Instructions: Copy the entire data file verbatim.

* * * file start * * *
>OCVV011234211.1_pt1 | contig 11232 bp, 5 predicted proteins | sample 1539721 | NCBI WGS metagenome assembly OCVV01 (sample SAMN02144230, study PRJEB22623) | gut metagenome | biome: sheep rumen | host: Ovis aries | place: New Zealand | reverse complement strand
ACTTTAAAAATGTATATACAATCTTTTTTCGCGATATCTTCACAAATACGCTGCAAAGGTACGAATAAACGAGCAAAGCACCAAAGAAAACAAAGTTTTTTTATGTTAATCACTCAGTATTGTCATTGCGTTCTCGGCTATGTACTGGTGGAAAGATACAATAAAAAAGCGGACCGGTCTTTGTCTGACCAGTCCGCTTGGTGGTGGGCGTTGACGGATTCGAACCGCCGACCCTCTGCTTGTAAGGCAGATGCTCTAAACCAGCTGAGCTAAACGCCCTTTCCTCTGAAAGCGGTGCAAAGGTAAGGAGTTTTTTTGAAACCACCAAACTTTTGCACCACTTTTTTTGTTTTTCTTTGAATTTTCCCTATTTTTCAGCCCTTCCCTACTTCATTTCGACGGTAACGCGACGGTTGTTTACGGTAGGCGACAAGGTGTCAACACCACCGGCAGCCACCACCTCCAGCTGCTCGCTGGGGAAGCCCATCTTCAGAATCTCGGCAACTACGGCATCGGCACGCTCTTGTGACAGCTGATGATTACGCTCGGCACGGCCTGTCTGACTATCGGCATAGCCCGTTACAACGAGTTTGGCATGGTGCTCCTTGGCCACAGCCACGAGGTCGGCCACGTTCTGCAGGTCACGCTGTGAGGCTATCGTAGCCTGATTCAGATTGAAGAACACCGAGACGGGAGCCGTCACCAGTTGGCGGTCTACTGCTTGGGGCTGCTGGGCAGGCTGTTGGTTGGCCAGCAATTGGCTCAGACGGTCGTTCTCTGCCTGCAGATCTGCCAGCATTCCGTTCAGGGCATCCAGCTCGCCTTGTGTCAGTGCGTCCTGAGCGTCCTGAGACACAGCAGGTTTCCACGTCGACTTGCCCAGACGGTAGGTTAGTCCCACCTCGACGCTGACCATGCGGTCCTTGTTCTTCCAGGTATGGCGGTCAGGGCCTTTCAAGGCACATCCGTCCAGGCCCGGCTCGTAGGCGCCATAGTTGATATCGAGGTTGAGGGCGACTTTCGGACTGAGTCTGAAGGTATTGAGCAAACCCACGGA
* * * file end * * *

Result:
>OCVV011234211.1_pt1 | contig 11232 bp, 5 predicted proteins | sample 1539721 | NCBI WGS metagenome assembly OCVV01 (sample SAMN02144230, study PRJEB22623) | gut metagenome | biome: sheep rumen | host: Ovis aries | place: New Zealand | reverse complement strand
ACTTTAAAAATGTATATACAATCTTTTTTCGCGATATCTTCACAAATACGCTGCAAAGGTACGAATAAACGAGCAAAGCACCAAAGAAAACAAAGTTTTTTTATGTTAATCACTCAGTATTGTCATTGCGTTCTCGGCTATGTACTGGTGGAAAGATACAATAAAAAAGCGGACCGGTCTTTGTCTGACCAGTCCGCTTGGTGGTGGGCGTTGACGGATTCGAACCGCCGACCCTCTGCTTGTAAGGCAGATGCTCTAAACCAGCTGAGCTAAACGCCCTTTCCTCTGAAAGCGGTGCAAAGGTAAGGAGTTTTTTTGAAACCACCAAACTTTTGCACCACTTTTTTTGTTTTTCTTTGAATTTTCCCTATTTTTCAGCCCTTCCCTACTTCATTTCGACGGTAACGCGACGGTTGTTTACGGTAGGCGACAAGGTGTCAACACCACCGGCAGCCACCACCTCCAGCTGCTCGCTGGGGAAGCCCATCTTCAGAATCTCGGCAACTACGGCATCGGCACGCTCTTGTGACAGCTGATGATTACGCTCGGCACGGCCTGTCTGACTATCGGCATAGCCCGTTACAACGAGTTTGGCATGGTGCTCCTTGGCCACAGCCACGAGGTCGGCCACGTTCTGCAGGTCACGCTGTGAGGCTATCGTAGCCTGATTCAGATTGAAGAACACCGAGACGGGAGCCGTCACCAGTTGGCGGTCTACTGCTTGGGGCTGCTGGGCAGGCTGTTGGTTGGCCAGCAATTGGCTCAGACGGTCGTTCTCTGCCTGCAGATCTGCCAGCATTCCGTTCAGGGCATCCAGCTCGCCTTGTGTCAGTGCGTCCTGAGCGTCCTGAGACACAGCAGGTTTCCACGTCGACTTGCCCAGACGGTAGGTTAGTCCCACCTCGACGCTGACCATGCGGTCCTTGTTCTTCCAGGTATGGCGGTCAGGGCCTTTCAAGGCACATCCGTCCAGGCCCGGCTCGTAGGCGCCATAGTTGATATCGAGGTTGAGGGCGACTTTCGGACTGAGTCTGAAGGTATTGAGCAAACCCACGGA